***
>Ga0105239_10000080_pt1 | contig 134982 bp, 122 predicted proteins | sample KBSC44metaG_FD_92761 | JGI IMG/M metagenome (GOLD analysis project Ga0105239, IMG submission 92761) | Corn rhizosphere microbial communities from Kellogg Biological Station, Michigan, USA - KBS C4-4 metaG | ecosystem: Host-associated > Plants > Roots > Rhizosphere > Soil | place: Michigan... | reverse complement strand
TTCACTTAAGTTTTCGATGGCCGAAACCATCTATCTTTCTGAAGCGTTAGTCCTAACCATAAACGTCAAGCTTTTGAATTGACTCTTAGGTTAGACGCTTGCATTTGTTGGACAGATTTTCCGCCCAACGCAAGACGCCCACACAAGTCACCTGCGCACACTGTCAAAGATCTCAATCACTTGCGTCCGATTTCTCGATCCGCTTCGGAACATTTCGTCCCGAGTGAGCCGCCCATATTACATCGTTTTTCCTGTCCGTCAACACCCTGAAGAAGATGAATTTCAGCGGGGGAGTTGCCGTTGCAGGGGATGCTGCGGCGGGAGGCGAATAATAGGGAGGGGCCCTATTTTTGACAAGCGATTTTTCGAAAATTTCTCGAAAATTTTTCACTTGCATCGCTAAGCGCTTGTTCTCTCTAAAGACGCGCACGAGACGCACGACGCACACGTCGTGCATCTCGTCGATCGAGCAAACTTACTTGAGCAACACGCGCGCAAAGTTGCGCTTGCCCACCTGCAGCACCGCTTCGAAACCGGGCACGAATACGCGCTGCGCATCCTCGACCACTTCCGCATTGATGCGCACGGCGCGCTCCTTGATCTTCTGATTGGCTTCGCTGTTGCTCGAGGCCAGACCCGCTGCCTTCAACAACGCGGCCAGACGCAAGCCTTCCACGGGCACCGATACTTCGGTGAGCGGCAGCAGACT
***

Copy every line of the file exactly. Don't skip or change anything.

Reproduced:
>Ga0105239_10000080_pt1 | contig 134982 bp, 122 predicted proteins | sample KBSC44metaG_FD_92761 | JGI IMG/M metagenome (GOLD analysis project Ga0105239, IMG submission 92761) | Corn rhizosphere microbial communities from Kellogg Biological Station, Michigan, USA - KBS C4-4 metaG | ecosystem: Host-associated > Plants > Roots > Rhizosphere > Soil | place: Michigan... | reverse complement strand
TTCACTTAAGTTTTCGATGGCCGAAACCATCTATCTTTCTGAAGCGTTAGTCCTAACCATAAACGTCAAGCTTTTGAATTGACTCTTAGGTTAGACGCTTGCATTTGTTGGACAGATTTTCCGCCCAACGCAAGACGCCCACACAAGTCACCTGCGCACACTGTCAAAGATCTCAATCACTTGCGTCCGATTTCTCGATCCGCTTCGGAACATTTCGTCCCGAGTGAGCCGCCCATATTACATCGTTTTTCCTGTCCGTCAACACCCTGAAGAAGATGAATTTCAGCGGGGGAGTTGCCGTTGCAGGGGATGCTGCGGCGGGAGGCGAATAATAGGGAGGGGCCCTATTTTTGACAAGCGATTTTTCGAAAATTTCTCGAAAATTTTTCACTTGCATCGCTAAGCGCTTGTTCTCTCTAAAGACGCGCACGAGACGCACGACGCACACGTCGTGCATCTCGTCGATCGAGCAAACTTACTTGAGCAACACGCGCGCAAAGTTGCGCTTGCCCACCTGCAGCACCGCTTCGAAACCGGGCACGAATACGCGCTGCGCATCCTCGACCACTTCCGCATTGATGCGCACGGCGCGCTCCTTGATCTTCTGATTGGCTTCGCTGTTGCTCGAGGCCAGACCCGCTGCCTTCAACAACGCGGCCAGACGCAAGCCTTCCACGGGCACCGATACTTCGGTGAGCGGCAGCAGACT